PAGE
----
Resolving Interpersonal Disputes through Mediation

Mediation is the handmaiden of conflict, it doubtlessly emerged whenever some bystander was prevailed upon to persuade contending stone-age parties to compose their disruptive differences. Thus, mediation has been around about as long as human beings, although its use and acceptability has varied widely among different cultures and at different times. In Africa, it was the cardinal means of resolving disputes of both civil and criminal nature.

Modern formal use of mediation has long occurred on the international scene. Americans beamed with pride when President Theodore Roosevelt successfully mediated the Russo-Japanese war in 1950 and more recently watched with admiration the mediation efforts of President Jimmy Carter at Camp David in the Israeli-Egyptian crisis.

The rise and legitimisation of labour unions offered a new and fertile field for the application of mediation in the collective bargaining process in the middle third of the 20th century. Contract negotiations over a variety of issues between parties with reasonably equal power led often to impasses and the major device rapidly developed to meet this was the independent neutral and mutually acceptable mediator.

As urban living pushed people relentlessly into even closer and more frequent interpersonal contracts, many of which were unwelcomed and fraught with unpleasantness, sociological changes introduced new opportunities for the application of mediation. While interpersonal conflicts once might have been referred to sensitive and caring members of an extended family, a local clergyman, or even a friendly policeman, these institutional and personal resources for handling disputes now seemingly have lost their relevance and effectiveness.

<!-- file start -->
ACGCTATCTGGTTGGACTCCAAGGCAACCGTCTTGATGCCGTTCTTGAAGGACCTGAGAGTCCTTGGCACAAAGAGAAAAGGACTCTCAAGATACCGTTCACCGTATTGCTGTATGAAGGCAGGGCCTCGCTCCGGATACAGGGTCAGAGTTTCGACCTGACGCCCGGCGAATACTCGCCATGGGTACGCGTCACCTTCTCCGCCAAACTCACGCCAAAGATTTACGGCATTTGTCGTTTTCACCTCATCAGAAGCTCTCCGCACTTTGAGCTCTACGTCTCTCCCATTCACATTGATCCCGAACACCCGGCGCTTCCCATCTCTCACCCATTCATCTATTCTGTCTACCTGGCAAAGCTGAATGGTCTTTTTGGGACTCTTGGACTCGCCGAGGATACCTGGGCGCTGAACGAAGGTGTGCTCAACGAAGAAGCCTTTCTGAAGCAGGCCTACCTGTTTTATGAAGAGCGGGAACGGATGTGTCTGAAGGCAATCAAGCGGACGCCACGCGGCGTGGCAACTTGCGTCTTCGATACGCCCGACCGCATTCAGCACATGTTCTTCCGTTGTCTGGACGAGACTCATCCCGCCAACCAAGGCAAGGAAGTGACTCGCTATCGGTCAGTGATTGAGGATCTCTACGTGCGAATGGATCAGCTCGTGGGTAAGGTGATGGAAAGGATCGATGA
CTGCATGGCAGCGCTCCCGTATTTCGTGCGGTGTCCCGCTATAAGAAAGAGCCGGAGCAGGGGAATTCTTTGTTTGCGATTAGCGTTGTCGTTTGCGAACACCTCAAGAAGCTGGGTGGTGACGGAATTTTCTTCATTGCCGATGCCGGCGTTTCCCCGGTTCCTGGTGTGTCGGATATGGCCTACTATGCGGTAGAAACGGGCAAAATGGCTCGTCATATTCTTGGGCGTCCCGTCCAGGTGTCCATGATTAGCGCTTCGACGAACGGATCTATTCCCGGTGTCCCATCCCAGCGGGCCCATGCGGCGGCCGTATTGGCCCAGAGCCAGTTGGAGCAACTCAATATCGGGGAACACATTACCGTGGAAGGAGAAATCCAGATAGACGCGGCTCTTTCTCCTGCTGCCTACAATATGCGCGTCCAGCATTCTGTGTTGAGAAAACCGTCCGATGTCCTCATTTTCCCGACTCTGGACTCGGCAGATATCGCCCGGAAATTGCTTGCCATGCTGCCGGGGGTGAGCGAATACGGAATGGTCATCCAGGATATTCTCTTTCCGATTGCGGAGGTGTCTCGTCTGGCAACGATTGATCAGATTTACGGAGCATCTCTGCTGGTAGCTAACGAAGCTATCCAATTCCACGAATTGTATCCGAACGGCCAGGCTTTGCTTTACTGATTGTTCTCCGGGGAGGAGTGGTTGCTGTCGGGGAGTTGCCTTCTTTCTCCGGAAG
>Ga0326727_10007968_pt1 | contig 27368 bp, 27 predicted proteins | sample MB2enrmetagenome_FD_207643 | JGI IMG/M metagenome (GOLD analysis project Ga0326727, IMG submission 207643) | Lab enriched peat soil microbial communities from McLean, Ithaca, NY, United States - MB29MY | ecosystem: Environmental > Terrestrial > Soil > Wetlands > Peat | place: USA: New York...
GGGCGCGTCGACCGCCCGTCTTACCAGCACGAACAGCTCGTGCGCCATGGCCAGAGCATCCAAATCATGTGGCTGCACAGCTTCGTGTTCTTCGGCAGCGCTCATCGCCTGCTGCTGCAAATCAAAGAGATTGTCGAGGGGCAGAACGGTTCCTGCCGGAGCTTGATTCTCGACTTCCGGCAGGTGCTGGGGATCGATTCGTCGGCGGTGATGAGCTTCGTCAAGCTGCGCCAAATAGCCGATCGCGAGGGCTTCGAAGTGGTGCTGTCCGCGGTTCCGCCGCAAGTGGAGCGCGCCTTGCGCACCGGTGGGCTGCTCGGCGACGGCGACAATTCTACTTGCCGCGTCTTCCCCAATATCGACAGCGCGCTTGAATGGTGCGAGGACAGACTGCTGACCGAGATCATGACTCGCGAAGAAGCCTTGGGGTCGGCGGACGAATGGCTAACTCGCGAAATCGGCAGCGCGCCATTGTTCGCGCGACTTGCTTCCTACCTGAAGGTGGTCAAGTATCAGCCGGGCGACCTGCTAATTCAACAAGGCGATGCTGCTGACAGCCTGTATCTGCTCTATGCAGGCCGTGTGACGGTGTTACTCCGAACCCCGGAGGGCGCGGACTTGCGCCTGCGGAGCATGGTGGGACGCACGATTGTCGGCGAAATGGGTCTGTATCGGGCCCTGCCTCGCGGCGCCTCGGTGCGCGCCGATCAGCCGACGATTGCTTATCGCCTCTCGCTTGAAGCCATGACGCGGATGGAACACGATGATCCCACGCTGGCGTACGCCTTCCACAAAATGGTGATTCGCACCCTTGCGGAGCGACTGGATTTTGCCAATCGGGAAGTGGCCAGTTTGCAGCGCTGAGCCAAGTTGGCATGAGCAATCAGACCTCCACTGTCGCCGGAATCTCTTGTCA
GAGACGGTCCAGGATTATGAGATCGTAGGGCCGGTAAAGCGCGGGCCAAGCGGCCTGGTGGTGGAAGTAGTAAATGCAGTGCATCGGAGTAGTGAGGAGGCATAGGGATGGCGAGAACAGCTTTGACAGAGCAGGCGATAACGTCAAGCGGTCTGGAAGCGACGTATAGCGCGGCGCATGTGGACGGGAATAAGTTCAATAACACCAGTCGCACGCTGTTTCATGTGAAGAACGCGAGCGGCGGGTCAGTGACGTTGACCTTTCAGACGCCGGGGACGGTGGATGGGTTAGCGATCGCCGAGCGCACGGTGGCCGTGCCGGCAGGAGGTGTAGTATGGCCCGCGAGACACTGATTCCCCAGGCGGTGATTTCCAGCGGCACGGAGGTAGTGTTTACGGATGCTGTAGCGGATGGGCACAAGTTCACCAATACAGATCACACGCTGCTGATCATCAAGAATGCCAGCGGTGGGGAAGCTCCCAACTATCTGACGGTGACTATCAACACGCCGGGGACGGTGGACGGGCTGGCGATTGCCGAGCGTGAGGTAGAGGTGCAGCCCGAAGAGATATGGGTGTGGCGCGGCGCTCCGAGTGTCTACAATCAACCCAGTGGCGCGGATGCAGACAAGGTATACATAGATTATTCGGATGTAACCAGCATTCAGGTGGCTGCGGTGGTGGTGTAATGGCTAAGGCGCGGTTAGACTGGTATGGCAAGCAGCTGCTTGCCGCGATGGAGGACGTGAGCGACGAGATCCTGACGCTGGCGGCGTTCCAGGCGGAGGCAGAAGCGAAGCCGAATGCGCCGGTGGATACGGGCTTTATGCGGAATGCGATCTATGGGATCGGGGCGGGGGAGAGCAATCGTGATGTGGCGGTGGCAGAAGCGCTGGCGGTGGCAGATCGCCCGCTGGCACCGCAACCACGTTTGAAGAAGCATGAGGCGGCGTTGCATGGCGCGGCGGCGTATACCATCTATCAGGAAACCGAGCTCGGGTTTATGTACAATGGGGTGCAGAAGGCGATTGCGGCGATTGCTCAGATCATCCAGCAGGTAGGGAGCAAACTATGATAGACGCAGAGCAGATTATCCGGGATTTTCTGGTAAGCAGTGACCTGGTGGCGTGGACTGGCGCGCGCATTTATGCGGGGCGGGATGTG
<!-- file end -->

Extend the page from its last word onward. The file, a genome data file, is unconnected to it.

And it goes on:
People are turning in alarming rates, to the courts. The search for solace within the judicial structure often is disappointing not because the courts are indifferent to the problems presented but because the adversarial system, which is the cornerstone of our criminal and civil court structure, is ill-equipped to handle interpersonal disputes.

All over the world, courts of law are overloaded and overburdened. Invariably there is usually considerable delay in the resolution of the disputes submitted to them. Court procedure is very formal and very technical and is therefore inflexible. This greatly reduces the ability of litigants to participate directly in the resolution of their grievances. Presently litigation leaves the parties exhausted, embittered and often impoverished.

Partly out of dissatisfaction with the litigation of these types of conflict and partly out of the conviction that mediation offered a more relevant and promising approach, people began to experiment with programs that applied mediation to interpersonal dispute in the late 1960s. There is today an expanding use of mediation and conciliation in resolving disputes in all spheres and sectors including family businesses, communities and international relations.

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